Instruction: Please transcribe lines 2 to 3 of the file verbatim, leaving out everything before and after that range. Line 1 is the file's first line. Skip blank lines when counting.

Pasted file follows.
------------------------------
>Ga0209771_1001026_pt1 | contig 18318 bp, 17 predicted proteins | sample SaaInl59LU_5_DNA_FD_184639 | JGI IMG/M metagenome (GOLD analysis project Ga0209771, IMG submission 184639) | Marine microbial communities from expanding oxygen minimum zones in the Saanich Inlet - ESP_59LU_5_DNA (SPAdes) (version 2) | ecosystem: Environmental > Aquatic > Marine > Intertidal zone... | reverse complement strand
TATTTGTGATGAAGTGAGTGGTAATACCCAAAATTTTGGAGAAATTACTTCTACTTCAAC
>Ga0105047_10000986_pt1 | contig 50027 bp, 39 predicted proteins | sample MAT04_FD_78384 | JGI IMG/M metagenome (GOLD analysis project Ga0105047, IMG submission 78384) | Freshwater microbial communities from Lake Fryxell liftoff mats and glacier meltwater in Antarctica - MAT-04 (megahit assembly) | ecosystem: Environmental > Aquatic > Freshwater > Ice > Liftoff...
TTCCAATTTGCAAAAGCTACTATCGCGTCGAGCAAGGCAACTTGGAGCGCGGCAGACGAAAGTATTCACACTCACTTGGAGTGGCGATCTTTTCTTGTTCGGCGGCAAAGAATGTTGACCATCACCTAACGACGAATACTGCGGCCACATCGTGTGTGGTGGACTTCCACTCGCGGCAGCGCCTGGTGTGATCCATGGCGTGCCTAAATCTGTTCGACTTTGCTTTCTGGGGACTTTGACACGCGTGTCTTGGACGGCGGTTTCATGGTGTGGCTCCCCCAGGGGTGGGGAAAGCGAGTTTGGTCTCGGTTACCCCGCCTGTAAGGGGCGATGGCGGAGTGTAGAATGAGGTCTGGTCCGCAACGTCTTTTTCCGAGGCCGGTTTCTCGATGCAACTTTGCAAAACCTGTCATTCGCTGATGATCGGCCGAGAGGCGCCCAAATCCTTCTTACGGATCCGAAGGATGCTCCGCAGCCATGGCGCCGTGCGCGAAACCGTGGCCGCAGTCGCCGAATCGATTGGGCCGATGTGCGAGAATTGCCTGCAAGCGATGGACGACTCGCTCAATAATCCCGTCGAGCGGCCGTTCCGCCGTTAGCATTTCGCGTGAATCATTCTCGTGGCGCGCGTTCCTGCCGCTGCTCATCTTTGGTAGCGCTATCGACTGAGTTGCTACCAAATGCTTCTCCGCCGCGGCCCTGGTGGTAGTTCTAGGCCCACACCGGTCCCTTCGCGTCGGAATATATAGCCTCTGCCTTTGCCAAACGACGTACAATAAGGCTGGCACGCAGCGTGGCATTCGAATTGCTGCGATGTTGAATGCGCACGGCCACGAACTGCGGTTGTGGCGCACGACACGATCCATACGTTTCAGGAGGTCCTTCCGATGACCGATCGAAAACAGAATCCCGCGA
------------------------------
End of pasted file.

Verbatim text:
TATTTGTGATGAAGTGAGTGGTAATACCCAAAATTTTGGAGAAATTACTTCTACTTCAAC
>Ga0105047_10000986_pt1 | contig 50027 bp, 39 predicted proteins | sample MAT04_FD_78384 | JGI IMG/M metagenome (GOLD analysis project Ga0105047, IMG submission 78384) | Freshwater microbial communities from Lake Fryxell liftoff mats and glacier meltwater in Antarctica - MAT-04 (megahit assembly) | ecosystem: Environmental > Aquatic > Freshwater > Ice > Liftoff...